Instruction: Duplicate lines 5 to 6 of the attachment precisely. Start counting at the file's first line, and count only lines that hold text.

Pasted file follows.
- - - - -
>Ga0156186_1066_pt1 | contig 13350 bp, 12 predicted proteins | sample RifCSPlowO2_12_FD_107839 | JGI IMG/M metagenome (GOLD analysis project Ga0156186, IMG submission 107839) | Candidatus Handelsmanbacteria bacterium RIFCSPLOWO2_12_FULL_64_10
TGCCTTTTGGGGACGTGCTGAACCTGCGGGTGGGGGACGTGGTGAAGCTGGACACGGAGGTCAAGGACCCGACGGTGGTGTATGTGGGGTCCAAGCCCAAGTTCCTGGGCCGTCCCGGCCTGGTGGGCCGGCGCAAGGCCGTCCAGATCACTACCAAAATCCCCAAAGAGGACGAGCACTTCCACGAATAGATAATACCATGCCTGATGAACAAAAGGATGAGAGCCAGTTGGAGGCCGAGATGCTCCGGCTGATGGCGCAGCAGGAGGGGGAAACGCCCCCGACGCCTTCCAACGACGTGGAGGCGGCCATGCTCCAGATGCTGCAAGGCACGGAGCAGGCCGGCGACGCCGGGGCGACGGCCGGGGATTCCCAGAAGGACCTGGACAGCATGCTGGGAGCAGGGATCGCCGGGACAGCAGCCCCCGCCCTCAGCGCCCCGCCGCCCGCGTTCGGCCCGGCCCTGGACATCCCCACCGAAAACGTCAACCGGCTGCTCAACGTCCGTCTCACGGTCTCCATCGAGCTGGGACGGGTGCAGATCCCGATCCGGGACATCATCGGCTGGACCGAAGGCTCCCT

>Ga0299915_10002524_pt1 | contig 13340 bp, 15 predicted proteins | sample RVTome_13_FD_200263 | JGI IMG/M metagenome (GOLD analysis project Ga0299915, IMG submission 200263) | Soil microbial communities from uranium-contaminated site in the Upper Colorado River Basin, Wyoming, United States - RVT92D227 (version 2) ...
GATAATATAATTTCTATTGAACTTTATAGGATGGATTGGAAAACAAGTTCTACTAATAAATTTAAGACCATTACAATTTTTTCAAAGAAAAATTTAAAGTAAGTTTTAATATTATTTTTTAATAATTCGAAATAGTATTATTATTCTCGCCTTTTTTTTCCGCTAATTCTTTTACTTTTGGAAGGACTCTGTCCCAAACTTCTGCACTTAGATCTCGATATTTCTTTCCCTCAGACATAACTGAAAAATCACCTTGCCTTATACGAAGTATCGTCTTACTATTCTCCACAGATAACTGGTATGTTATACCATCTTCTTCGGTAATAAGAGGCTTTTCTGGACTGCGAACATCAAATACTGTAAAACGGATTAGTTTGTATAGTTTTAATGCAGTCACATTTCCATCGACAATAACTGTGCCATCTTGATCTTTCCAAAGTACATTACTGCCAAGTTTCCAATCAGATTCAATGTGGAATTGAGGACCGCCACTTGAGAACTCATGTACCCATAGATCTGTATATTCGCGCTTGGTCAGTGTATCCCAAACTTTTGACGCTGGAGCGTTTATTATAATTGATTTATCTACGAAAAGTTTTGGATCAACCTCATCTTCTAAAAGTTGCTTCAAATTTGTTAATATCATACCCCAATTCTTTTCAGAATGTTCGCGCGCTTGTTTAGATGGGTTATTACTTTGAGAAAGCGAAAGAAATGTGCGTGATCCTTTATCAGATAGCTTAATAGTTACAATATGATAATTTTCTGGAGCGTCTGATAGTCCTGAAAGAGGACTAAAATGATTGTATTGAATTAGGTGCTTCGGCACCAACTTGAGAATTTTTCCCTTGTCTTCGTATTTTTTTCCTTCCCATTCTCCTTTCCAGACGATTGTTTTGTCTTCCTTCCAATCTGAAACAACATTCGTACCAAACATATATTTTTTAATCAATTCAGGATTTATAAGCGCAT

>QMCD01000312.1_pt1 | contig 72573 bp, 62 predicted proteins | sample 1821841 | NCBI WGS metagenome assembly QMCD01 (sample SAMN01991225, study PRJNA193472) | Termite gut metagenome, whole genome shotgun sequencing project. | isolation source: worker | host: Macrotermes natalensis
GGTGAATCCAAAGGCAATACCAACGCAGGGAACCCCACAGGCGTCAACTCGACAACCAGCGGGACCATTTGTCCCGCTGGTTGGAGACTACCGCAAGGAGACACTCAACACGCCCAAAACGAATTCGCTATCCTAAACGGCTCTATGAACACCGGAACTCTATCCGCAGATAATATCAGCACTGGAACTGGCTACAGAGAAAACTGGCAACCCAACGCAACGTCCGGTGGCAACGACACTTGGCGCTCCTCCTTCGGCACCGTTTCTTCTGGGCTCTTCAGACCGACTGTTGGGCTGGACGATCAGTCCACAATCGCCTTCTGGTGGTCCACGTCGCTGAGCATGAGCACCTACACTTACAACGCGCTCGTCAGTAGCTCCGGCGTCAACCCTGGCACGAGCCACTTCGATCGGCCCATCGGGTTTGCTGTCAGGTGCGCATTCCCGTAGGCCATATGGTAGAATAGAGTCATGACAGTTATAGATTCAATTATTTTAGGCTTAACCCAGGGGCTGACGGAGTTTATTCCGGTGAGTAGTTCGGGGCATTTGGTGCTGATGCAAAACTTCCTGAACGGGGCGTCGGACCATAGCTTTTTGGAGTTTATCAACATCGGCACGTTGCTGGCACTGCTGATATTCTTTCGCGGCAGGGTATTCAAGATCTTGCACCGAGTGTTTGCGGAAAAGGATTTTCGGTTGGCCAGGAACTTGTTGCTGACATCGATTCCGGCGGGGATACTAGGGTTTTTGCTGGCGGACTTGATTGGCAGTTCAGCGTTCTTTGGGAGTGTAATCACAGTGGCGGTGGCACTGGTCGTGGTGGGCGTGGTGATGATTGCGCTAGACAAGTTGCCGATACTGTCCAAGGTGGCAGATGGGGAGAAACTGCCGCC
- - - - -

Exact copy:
>QMCD01000312.1_pt1 | contig 72573 bp, 62 predicted proteins | sample 1821841 | NCBI WGS metagenome assembly QMCD01 (sample SAMN01991225, study PRJNA193472) | Termite gut metagenome, whole genome shotgun sequencing project. | isolation source: worker | host: Macrotermes natalensis
GGTGAATCCAAAGGCAATACCAACGCAGGGAACCCCACAGGCGTCAACTCGACAACCAGCGGGACCATTTGTCCCGCTGGTTGGAGACTACCGCAAGGAGACACTCAACACGCCCAAAACGAATTCGCTATCCTAAACGGCTCTATGAACACCGGAACTCTATCCGCAGATAATATCAGCACTGGAACTGGCTACAGAGAAAACTGGCAACCCAACGCAACGTCCGGTGGCAACGACACTTGGCGCTCCTCCTTCGGCACCGTTTCTTCTGGGCTCTTCAGACCGACTGTTGGGCTGGACGATCAGTCCACAATCGCCTTCTGGTGGTCCACGTCGCTGAGCATGAGCACCTACACTTACAACGCGCTCGTCAGTAGCTCCGGCGTCAACCCTGGCACGAGCCACTTCGATCGGCCCATCGGGTTTGCTGTCAGGTGCGCATTCCCGTAGGCCATATGGTAGAATAGAGTCATGACAGTTATAGATTCAATTATTTTAGGCTTAACCCAGGGGCTGACGGAGTTTATTCCGGTGAGTAGTTCGGGGCATTTGGTGCTGATGCAAAACTTCCTGAACGGGGCGTCGGACCATAGCTTTTTGGAGTTTATCAACATCGGCACGTTGCTGGCACTGCTGATATTCTTTCGCGGCAGGGTATTCAAGATCTTGCACCGAGTGTTTGCGGAAAAGGATTTTCGGTTGGCCAGGAACTTGTTGCTGACATCGATTCCGGCGGGGATACTAGGGTTTTTGCTGGCGGACTTGATTGGCAGTTCAGCGTTCTTTGGGAGTGTAATCACAGTGGCGGTGGCACTGGTCGTGGTGGGCGTGGTGATGATTGCGCTAGACAAGTTGCCGATACTGTCCAAGGTGGCAGATGGGGAGAAACTGCCGCC